The MIT Laboratory for Financial Engineering (LFE) and Informa Pharma Intelligence announced Project ALPHA (Analytics for Life-sciences Professionals and Healthcare Advocates), an initiative to provide timely and more accurate estimates of the risks and rewards of clinical trials to the entire biopharma ecosystem. The goal of Project ALPHA is to accelerate biomedical innovation by helping investors, regulators, payers, and biopharmaceutical companies better assess the opportunities of biomedical R&D, allowing all stakeholders to manage their investments more efficiently.
"More accurate risk metrics will eventually lead to fewer big failures, faster approval times, cost savings to the entire healthcare system and more investment capital for developing breakthrough therapies," says Andrew W. Lo, Charles E. and Susan T. Harris Professor at the MIT Sloan School of Management and director of the LFE, "all of which means more, and better, therapies to patients sooner."
Impact Investing Could Accelerate the Fight Against Cancer2018
A new generation of philanthropists, whose wealth was created via entrepreneurship in technology-driven fields, has the unique opportunity to make a real difference in speeding the pace of progress in the fight against cancer. Not content with having hospital pavilions named for them or with giving large, open-ended gifts for academic research, they want to use their wealth to have a direct and visible impact on patients’ health. Research we have conducted has revealed a variety of new, highly impactful investment approaches that can help accelerate the pace of the development, approval, and commercialization of new cancer therapies. By embracing these new approaches this new generation of philanthropists has the opportunity to truly help cure cancer.
Wall Street Needs More Market Indexes. Seriously.2018
People tend to fear the wrong things when it comes to indexing and exchange-traded funds. Take the recent hand-wringing over an Index Industry Association report that there are now 3.7 million market indexes, an increase of about a half a million from last year. The Twitter commentary was predictable, with observations such as “peak passive” and “smells like CDOs.
Sanford C. Bernstein — the firm that famously compared passive investing with Marxism in a research note and then proceeded to make two indexes and launch two ETFs tracking them — was so triggered by that number they wrote a satirical story mocking the quixotic quest for the perfect index.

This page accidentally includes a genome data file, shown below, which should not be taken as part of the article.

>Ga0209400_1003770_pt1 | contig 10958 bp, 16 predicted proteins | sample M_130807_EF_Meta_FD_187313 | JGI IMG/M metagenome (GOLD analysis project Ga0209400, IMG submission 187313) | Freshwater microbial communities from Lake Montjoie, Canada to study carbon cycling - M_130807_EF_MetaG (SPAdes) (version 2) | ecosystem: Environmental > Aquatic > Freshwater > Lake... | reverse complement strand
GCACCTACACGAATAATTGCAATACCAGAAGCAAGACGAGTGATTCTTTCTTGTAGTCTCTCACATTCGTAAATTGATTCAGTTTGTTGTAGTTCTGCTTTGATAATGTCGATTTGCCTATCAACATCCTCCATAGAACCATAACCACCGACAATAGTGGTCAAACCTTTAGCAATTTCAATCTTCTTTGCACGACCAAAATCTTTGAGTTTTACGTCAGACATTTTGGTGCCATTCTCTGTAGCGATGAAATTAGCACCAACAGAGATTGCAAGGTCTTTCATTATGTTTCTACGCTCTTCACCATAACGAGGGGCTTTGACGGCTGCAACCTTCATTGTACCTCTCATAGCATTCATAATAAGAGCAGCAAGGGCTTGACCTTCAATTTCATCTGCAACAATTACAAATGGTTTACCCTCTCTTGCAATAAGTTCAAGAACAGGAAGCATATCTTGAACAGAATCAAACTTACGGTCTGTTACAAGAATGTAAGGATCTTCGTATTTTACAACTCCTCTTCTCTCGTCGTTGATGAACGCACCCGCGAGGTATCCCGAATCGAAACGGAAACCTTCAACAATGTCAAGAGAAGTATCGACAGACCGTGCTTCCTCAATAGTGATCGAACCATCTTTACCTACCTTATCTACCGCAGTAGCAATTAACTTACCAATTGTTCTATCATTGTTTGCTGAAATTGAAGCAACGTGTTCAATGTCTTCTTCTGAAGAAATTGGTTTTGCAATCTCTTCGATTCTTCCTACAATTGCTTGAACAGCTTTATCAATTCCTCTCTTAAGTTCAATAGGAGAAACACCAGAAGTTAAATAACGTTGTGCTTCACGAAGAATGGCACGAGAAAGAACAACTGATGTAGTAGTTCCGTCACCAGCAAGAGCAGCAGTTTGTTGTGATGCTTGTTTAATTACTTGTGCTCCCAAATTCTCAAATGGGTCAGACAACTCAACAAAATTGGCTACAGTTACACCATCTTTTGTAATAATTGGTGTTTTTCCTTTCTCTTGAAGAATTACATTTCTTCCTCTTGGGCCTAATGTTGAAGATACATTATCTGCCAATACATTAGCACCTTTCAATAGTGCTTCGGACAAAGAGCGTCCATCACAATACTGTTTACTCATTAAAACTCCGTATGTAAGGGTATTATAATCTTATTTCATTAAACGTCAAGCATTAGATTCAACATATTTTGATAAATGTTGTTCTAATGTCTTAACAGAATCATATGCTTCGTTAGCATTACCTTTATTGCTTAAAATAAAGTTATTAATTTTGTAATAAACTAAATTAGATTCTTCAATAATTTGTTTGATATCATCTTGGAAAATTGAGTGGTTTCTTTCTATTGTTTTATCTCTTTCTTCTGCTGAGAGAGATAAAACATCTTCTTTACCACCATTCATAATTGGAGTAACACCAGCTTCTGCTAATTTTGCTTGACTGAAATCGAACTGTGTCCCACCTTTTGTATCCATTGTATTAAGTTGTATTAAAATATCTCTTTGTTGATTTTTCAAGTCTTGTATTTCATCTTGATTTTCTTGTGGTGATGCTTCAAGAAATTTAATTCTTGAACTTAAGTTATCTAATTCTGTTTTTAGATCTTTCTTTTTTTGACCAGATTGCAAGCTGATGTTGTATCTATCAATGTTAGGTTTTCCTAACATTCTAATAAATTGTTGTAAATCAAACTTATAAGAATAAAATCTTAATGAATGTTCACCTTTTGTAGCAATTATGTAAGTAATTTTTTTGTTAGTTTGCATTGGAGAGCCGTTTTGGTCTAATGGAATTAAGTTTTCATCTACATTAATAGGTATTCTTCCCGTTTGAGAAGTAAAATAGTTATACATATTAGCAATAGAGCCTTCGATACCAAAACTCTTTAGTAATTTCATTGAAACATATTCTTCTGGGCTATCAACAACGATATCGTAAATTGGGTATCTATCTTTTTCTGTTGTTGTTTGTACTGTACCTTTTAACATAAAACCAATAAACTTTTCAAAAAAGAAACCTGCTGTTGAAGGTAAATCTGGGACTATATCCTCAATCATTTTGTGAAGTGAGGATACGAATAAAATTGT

6 Trends and Takeaway Messages from the 2018 AI World Conference2018
BOSTON — Cold weather this week didn’t matter to the crowds at the AI World conference here, as activity around artificial intelligence continues to heat up. Over three days, more than 2,200 attendees learned about the latest advances in machine learning, deep learning, and the industries being affected by AI.
While most of the conference focused on AI’s impact on the healthcare, pharmaceutical, and enterprise software markets, a few sessions discussed industrial automation efforts, including the Industrial Internet of Things (IIoT), manufacturing, and autonomous vehicles.
Here are six themes from this year’s AI World, as observed by Robotics Business Review editors attending the event:
A biologia evolutiva é a chave para entender os mercados, diz Andrew W. Lo2018
Andrew W. Lo é um autor prolífico. Professor de finanças na Sloan School of Management, do Massachusetts Institute of Technology (MIT), ganhou reconhecimento do público, por causa de seu livro A non-random walk down Wall Street ( Uma caminhada não aleatória por Wall Street , sem edição em português), e dos profissionais, por seus artigos em periódicos importantes de finanças e economia. Lo conquistou muitos prêmios em sua carreira.
Annual Reviews, MIT Golub Center and NYU Stern Co-Host “2008 Financial Crisis: A Ten-Year Review” Conference2018
Annual Reviews, MIT Golub Center for Finance and Policy (GCFP) and New York University Stern School of Business (NYU Stern) convened for a two-day conference, “2008 Financial Crisis: A Ten-Year Review,” spotlighting the perspectives of those with expert vantage points of the crisis. New review articles focused on the 2008 financial crisis in the Annual Review of Financial Economics Volume 10 were presented. The conference program covered topics including bailouts and their consequences, accounting issues that impact financial stability, trust and the future of finance, asset pricing, leverage and systemic risk.
Booming U.S. economy fueling prosperity throughout industry2018
Thus far, 2018 has proven to be a prosperous year for many in the industry, thanks in no small part to the strength of the U.S. economy.
And while economists are predicting a slowdown in growth next year, the next 12 months, barring unforeseeable incidents, should remain strong, with few signs of a pullback on the horizon.
"The economy is clearly strong," said Andrew Lo, a professor at MIT's Sloan School of Management and director of the MIT Laboratory for Financial Engineering. "We've got pretty low unemployment, very reasonable inflation, and all eyes are on the stock market, which has done quite well. I think, overall, both in the United States and more broadly around the world, things are going quite well. In that kind of an environment, it's no wonder people are confident about the future and willing to spend money on things like vacation and travel."